"In reviewing requests for reprieve, the Governor examines whether the applicant has had full access to the courts and whether there exists any credible new evidence indicating that the applicant is innocent," Bowen wrote. "Spence's application failed to meet these standards of review, and thus his application was denied."

Although Bush's "standards" suggest a genuine openness to appeals based on innocence and due process, in practice what Bush and his lawyers seem to require from those on death row is absolute proof of innocence. Such a standard applied in a court of law would, of course, be viewed as un-American, undermining one of the most fundamental precepts of our justice system. Although juries may not condemn a man unless they are convinced of guilt "beyond a reasonable doubt," a governor may sign off on a death warrant without applying any standard or even looking at the case.

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Bush's insistence that no innocent person has been executed on his watch begs the question: How does he know? The claim is questionable for a number of reasons, particularly since Bush has endorsed efforts that actually increase the likelihood that an innocent person will be condemned. Bush campaigned for and, once elected, signed into law an act designed to limit appeals by death-row inmates and speed up the time between sentencing and execution from an average of nine years to seven or less. The law would probably have resulted in the wrongful execution of the seven men released from the state's death row, had it been in effect during the previous 12 years, since all seven served more than seven years on death row before their release.

Bush also vetoed legislation, unanimously approved by the Texas Legislature, that would have made modest improvements in the quality of attorneys provided to indigent defendants, despite the fact that the state has, by any objective measure, one of the worst systems of indigent criminal defense in the country (only three of the state's 254 counties have full-time public defender offices).

Although incompetent trial attorneys have been directly responsible for several high-profile cases that led to wrongful death sentences, the state of Texas leaves funding of criminal defense almost entirely to local governments. Of the $153 million in federal criminal justice grants the state has received since Bush took office, not one penny has gone to indigent defense. This has changed little since Gary Graham's arrest 19 years ago. His court-appointed trial attorney failed to even interview several witnesses to the murder who said they were certain that Graham was not the killer, and those witness were never called to testify for Graham at trial, his lawyers claim.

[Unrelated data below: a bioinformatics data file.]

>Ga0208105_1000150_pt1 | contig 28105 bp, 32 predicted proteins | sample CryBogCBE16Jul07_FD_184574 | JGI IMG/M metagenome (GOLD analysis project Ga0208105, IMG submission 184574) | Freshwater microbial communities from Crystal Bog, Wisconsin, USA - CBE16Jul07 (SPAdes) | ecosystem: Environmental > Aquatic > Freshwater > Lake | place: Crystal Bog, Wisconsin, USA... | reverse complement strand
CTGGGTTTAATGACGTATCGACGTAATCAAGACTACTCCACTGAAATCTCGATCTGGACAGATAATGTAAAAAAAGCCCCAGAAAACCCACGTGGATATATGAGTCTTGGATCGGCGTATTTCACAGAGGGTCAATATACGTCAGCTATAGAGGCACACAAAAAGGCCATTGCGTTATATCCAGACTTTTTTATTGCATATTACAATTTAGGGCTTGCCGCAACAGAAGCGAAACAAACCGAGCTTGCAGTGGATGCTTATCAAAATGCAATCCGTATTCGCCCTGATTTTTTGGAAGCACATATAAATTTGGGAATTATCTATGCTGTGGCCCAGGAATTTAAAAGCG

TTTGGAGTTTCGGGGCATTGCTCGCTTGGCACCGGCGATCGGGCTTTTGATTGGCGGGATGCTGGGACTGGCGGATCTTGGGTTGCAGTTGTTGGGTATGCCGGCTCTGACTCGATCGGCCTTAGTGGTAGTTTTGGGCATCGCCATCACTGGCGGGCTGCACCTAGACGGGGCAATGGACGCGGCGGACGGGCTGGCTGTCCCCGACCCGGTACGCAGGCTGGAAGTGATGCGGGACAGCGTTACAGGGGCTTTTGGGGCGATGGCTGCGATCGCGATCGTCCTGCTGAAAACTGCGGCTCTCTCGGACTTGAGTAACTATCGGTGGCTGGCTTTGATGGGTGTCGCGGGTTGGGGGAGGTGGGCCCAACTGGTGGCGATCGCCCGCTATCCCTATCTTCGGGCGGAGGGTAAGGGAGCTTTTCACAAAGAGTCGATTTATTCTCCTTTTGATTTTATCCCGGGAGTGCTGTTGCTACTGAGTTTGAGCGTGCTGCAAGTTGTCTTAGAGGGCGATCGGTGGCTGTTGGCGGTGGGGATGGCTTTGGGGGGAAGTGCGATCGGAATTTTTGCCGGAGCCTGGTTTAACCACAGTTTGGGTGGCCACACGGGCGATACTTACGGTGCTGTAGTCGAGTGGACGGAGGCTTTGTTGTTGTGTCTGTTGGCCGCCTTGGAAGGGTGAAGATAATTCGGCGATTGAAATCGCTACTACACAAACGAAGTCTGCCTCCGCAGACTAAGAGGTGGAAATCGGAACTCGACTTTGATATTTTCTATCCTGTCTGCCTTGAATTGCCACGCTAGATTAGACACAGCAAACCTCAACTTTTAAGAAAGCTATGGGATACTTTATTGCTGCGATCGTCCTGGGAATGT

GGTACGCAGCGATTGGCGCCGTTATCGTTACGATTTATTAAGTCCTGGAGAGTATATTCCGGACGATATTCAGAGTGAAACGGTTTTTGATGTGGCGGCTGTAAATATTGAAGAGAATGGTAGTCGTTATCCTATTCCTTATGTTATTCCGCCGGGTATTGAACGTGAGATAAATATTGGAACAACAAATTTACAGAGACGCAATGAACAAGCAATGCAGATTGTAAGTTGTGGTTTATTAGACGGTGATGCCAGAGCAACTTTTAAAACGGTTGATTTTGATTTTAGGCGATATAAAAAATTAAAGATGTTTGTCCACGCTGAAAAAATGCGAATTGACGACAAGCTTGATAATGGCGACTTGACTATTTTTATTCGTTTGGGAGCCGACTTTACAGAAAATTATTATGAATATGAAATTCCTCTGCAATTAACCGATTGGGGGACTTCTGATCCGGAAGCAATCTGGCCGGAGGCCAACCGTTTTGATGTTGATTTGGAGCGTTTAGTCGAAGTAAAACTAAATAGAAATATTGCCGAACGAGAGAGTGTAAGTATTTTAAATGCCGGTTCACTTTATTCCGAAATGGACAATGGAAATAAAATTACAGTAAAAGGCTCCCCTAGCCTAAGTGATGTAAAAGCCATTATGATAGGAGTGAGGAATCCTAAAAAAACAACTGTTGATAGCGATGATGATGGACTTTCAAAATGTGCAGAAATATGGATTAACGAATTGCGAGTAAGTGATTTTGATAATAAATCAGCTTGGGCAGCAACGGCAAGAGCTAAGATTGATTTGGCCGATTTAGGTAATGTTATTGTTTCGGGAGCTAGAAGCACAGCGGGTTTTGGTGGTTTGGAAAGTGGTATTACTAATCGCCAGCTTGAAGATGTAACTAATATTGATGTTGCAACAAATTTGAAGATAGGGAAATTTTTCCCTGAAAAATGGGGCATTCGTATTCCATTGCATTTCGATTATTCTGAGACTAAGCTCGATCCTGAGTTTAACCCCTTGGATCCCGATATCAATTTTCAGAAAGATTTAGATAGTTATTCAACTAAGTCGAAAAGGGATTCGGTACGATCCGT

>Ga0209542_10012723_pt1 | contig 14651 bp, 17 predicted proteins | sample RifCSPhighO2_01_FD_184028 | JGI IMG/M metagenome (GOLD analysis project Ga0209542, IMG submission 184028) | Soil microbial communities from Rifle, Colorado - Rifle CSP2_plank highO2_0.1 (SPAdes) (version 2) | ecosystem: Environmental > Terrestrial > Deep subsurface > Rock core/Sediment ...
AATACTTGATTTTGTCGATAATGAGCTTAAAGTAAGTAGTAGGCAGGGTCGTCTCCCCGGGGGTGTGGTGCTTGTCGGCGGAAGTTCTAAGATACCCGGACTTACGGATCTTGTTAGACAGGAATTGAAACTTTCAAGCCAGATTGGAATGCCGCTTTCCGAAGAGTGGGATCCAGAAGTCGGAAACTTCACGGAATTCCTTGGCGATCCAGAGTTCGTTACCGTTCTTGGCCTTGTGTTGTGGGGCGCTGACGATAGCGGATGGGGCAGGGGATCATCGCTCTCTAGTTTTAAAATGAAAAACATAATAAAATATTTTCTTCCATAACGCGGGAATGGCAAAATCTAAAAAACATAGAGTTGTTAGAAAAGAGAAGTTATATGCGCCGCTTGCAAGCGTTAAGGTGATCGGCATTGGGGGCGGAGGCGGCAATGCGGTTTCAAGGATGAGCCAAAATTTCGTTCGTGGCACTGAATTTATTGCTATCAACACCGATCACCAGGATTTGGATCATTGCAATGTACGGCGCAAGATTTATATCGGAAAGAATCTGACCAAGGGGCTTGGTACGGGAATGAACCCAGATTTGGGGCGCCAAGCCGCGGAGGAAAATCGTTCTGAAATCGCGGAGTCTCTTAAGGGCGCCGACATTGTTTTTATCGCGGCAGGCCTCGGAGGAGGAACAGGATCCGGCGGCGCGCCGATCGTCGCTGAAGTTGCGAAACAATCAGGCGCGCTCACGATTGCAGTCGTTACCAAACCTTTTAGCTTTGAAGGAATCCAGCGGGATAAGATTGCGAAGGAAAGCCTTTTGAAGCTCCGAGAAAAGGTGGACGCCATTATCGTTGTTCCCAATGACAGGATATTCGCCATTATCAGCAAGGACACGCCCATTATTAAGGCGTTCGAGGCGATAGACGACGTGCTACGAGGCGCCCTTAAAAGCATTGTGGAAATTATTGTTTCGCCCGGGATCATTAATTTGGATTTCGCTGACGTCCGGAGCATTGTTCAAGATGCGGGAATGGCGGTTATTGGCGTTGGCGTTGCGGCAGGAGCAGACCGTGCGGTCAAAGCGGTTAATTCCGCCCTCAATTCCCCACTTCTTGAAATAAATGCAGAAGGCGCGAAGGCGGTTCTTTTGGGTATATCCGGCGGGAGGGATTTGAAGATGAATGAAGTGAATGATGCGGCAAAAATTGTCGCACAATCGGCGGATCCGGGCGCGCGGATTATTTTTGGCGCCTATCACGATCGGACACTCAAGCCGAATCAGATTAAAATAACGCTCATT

Granting clemency, meanwhile, is an extra-judicial proceeding to which any governor may bring any standard he desires -- or no standards at all. Bush says he reviews each and every death sentence. But the sheer volume of executions in Texas militates against any serious review.

Even Bush's former counsel, Judge Alberto R. Gonzales, says that a typical execution would receive no more than 30 minutes of the governor's time.

Because Bush doesn't have the time to review these cases, he relies instead on jury verdicts, which he admits he is loath to reverse, and the recommendations of his hand-picked Board of Pardons and Paroles. But the BPP does not seriously review these cases. In fact, it has been shown to be little more than a clumsy charade of clemency review.

In 1998, Judge Sam Sparks of the U.S. District Court in Austin, Texas, found that the board hadn't held a single hearing on a death-row clemency appeal nor conducted a single meeting among its members -- not even a telephone conference call -- nor investigated a single case in 25 years. "It is incredible testimony to me," Sparks said, "that in 70-plus cases, in an 18-member board, that no person has ever seen an application for clemency important enough to hold a hearing on, or to talk with each other about." Nevertheless, Bush has not contravened the board in a single case.

When the board declines to recommend clemency, Bush can stand up and say the case has been thoroughly reviewed by the courts and by the board, and salve any guilt he may have about executing a possibly innocent person by insisting that he was powerless to do anything more than grant a one-time 30-day reprieve. What the governor doesn't say is that he could also order his board to hold a hearing or investigate a case or ask it to reverse one of its decisions because he has examined the evidence and has doubts about an individual's guilt.

Bush doesn't do that not because he is powerless, but because he has made a conscious decision to not seriously review nearly all the 126 (since an execution May 9) death sentences that have crossed his desk.

Is Gary Graham innocent? It's hard to say. In addition to the questionable witness identification, his lawyers will also argue that crime scene witnesses who would have testified that Graham was not the assailant were either not put on the stand or were not asked if Graham was involved. Also, while Graham was found with a .22 pistol, police concluded it was not the .22 used in the murder.

Graham's lawyers believe that a jury will acquit him if it hears the critical evidence never presented at his trial. But that will only happen if he's granted clemency. And in George W. Bush's Texas, that's probably expecting too much.


Alan Berlow

Alan Berlow is the author of "Dead Season: A Story of Murder and Revenge." His writing has appeared in the The New York Times Magazine, Atlantic Monthly and Harper's.